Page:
Firearms used in murders would be destroyed under legislation that was prefiled Thursday by Rep. Jim Wayne, (D) Louisville, for consideration in the Kentucky General Assembly’s 2011 session.
The legislation, Bill Request 409, would also apply to firearms used in first- and second-degree manslaughter cases, reckless homicide cases, and in crimes where firearms were used to shoot peace officers or firefighters while they are in the line of duty.
“This is a victims’ rights bill,” said Rep. Wayne. “We owe it to the memory of the deceased and to the surviving victims to ensure that a weapon that has stolen a life be taken off the streets forever.”
Wayne’s legislation would order, once a conviction has been secured and appeals have been exhausted, the destruction of firearms by the agency that confiscated them. The weapons would be destroyed by melting or shredding.
Once the weapon is destroyed, a written report would be given to the courts that includes the make, model, caliber and serial number of the weapon, as well as the date it was destroyed and the manner of its destruction. The report would be signed by each peace officer who witnesses the destruction of the weapon, and would become part of the official records of the case.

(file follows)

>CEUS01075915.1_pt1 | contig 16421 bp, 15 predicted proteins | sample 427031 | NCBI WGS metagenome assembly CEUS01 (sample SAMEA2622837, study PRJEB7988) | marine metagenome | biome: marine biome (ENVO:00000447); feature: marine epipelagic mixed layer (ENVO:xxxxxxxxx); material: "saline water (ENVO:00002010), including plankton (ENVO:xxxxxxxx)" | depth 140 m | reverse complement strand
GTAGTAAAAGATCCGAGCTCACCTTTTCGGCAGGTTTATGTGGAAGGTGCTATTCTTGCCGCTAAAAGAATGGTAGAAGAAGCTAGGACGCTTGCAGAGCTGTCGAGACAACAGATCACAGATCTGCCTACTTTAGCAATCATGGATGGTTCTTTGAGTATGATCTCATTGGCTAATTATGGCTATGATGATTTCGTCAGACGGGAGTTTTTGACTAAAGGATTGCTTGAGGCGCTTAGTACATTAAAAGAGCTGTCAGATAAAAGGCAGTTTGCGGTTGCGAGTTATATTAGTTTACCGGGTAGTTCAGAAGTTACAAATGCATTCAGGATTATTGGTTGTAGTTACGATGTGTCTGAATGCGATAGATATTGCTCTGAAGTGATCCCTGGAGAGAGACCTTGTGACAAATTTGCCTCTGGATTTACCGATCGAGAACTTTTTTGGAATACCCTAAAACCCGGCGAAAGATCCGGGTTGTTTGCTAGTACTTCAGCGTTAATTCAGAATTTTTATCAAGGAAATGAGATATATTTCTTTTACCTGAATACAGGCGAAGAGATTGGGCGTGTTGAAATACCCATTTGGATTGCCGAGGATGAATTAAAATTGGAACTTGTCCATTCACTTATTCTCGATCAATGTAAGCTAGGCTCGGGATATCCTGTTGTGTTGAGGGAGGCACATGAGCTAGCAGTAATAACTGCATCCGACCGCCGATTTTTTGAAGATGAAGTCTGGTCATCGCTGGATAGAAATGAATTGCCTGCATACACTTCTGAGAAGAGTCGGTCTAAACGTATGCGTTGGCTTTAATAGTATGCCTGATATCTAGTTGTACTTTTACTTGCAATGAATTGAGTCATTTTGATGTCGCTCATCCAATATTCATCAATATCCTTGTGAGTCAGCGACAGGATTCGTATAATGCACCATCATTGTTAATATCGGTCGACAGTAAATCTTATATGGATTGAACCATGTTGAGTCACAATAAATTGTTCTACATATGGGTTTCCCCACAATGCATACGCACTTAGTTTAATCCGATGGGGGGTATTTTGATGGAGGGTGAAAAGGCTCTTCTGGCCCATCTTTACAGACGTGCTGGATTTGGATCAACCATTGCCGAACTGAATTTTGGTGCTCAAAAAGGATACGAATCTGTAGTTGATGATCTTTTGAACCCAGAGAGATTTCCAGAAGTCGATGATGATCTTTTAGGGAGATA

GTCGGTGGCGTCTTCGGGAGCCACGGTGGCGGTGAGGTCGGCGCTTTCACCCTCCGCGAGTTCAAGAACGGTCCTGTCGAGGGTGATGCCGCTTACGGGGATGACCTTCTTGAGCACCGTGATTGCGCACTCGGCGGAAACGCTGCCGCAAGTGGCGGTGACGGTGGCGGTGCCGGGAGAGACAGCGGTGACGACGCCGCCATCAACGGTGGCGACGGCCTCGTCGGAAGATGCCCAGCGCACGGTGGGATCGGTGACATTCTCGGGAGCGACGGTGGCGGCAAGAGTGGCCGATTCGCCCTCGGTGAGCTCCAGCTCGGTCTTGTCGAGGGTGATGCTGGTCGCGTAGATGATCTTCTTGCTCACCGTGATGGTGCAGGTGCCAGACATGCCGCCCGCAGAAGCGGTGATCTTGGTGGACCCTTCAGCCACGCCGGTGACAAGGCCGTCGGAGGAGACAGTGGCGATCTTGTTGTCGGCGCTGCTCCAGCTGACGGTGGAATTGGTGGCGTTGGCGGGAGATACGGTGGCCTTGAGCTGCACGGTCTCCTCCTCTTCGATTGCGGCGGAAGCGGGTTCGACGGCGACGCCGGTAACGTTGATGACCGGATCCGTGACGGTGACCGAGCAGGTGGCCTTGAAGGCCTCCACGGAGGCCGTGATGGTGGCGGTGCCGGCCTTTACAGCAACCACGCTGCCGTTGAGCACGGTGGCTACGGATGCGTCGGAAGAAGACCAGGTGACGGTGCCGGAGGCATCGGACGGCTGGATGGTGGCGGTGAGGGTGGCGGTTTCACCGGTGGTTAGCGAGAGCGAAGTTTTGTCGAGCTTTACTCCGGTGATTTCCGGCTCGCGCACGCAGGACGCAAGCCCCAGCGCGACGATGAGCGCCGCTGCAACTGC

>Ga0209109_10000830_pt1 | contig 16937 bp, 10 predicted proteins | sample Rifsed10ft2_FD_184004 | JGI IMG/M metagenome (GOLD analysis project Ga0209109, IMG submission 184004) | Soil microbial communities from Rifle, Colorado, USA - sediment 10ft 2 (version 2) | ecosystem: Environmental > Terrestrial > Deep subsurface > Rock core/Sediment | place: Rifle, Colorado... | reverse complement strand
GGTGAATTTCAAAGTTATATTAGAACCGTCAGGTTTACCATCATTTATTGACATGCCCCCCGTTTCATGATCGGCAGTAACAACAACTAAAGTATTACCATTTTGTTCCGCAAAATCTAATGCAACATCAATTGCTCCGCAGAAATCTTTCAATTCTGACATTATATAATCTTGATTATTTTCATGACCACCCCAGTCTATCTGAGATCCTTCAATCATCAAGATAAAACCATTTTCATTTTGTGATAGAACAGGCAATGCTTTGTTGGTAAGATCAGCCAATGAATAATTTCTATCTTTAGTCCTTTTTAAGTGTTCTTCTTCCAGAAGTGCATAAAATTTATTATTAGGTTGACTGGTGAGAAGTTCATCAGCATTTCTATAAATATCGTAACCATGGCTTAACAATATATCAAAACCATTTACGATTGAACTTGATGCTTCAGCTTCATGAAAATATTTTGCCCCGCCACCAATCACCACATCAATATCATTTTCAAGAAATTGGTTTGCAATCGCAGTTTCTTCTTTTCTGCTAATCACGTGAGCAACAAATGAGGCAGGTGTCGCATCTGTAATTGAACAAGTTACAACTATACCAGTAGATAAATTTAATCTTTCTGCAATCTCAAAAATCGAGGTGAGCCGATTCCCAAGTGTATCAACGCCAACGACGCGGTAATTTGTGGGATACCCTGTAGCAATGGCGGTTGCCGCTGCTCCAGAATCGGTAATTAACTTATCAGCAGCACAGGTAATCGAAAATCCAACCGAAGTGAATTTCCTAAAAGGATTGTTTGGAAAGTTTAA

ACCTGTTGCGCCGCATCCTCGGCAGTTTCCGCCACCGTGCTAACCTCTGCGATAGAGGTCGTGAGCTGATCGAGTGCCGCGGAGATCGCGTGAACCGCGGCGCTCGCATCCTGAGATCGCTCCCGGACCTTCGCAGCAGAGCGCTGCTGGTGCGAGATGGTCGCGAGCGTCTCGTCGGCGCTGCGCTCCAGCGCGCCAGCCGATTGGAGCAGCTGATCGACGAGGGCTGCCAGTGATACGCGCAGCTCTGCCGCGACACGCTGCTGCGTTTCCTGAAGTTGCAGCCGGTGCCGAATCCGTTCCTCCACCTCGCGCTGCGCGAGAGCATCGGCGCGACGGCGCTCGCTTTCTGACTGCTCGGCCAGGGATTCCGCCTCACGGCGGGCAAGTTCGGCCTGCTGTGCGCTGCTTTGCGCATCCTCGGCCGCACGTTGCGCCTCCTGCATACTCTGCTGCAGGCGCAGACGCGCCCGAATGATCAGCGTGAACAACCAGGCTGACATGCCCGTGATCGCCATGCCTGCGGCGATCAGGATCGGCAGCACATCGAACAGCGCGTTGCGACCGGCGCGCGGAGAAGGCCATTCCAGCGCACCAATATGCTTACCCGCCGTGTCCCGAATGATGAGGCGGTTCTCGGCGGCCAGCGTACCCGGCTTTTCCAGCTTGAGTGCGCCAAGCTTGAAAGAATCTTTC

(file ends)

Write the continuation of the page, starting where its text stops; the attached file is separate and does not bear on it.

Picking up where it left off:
The legislation is being supported by Fayette Commonwealth’s Attorney Ray Larson and Mike DiGiuro, whose son, Trent, was a University of Kentucky football player who was killed 16 years ago in a murder case that received much media attention.
DiGiuro said it would be very difficult to think that the weapon that killed his son could be auctioned off and used again. “This bill will help victims families know that the weapons that killed their family member, or wounded their police officer or firefighter, will not be out on the street, possibly to kill again,” he said.
The Kentucky General Assembly’s 2011 session begins on Jan. 4
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